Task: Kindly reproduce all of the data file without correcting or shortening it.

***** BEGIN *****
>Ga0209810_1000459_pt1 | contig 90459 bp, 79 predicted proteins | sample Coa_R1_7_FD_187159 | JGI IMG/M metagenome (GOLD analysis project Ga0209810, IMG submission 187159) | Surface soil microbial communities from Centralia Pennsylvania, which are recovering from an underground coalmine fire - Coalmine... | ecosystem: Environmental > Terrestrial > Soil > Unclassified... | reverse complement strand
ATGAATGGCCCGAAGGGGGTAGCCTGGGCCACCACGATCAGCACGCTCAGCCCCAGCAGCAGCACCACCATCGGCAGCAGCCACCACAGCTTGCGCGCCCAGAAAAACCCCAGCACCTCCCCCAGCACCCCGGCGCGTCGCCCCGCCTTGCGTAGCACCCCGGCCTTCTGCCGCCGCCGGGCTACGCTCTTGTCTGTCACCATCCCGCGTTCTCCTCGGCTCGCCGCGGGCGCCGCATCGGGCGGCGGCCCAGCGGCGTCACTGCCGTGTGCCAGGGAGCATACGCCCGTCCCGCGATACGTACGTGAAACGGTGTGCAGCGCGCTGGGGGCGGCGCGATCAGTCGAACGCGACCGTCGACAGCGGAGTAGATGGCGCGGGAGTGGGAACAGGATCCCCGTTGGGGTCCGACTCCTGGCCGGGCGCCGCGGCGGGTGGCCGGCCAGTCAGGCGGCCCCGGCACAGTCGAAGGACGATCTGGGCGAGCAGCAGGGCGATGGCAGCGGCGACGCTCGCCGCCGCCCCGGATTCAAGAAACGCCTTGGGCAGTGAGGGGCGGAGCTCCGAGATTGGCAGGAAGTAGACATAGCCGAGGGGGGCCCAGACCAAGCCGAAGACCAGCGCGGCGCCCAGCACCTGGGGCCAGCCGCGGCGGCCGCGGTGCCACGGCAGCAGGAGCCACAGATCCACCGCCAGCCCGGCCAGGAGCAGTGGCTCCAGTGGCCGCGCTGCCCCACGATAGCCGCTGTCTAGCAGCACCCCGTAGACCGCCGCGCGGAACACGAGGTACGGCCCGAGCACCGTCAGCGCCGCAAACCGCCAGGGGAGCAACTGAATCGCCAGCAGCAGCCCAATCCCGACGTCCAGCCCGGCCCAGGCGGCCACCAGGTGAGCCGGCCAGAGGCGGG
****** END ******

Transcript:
>Ga0209810_1000459_pt1 | contig 90459 bp, 79 predicted proteins | sample Coa_R1_7_FD_187159 | JGI IMG/M metagenome (GOLD analysis project Ga0209810, IMG submission 187159) | Surface soil microbial communities from Centralia Pennsylvania, which are recovering from an underground coalmine fire - Coalmine... | ecosystem: Environmental > Terrestrial > Soil > Unclassified... | reverse complement strand
ATGAATGGCCCGAAGGGGGTAGCCTGGGCCACCACGATCAGCACGCTCAGCCCCAGCAGCAGCACCACCATCGGCAGCAGCCACCACAGCTTGCGCGCCCAGAAAAACCCCAGCACCTCCCCCAGCACCCCGGCGCGTCGCCCCGCCTTGCGTAGCACCCCGGCCTTCTGCCGCCGCCGGGCTACGCTCTTGTCTGTCACCATCCCGCGTTCTCCTCGGCTCGCCGCGGGCGCCGCATCGGGCGGCGGCCCAGCGGCGTCACTGCCGTGTGCCAGGGAGCATACGCCCGTCCCGCGATACGTACGTGAAACGGTGTGCAGCGCGCTGGGGGCGGCGCGATCAGTCGAACGCGACCGTCGACAGCGGAGTAGATGGCGCGGGAGTGGGAACAGGATCCCCGTTGGGGTCCGACTCCTGGCCGGGCGCCGCGGCGGGTGGCCGGCCAGTCAGGCGGCCCCGGCACAGTCGAAGGACGATCTGGGCGAGCAGCAGGGCGATGGCAGCGGCGACGCTCGCCGCCGCCCCGGATTCAAGAAACGCCTTGGGCAGTGAGGGGCGGAGCTCCGAGATTGGCAGGAAGTAGACATAGCCGAGGGGGGCCCAGACCAAGCCGAAGACCAGCGCGGCGCCCAGCACCTGGGGCCAGCCGCGGCGGCCGCGGTGCCACGGCAGCAGGAGCCACAGATCCACCGCCAGCCCGGCCAGGAGCAGTGGCTCCAGTGGCCGCGCTGCCCCACGATAGCCGCTGTCTAGCAGCACCCCGTAGACCGCCGCGCGGAACACGAGGTACGGCCCGAGCACCGTCAGCGCCGCAAACCGCCAGGGGAGCAACTGAATCGCCAGCAGCAGCCCAATCCCGACGTCCAGCCCGGCCCAGGCGGCCACCAGGTGAGCCGGCCAGAGGCGGG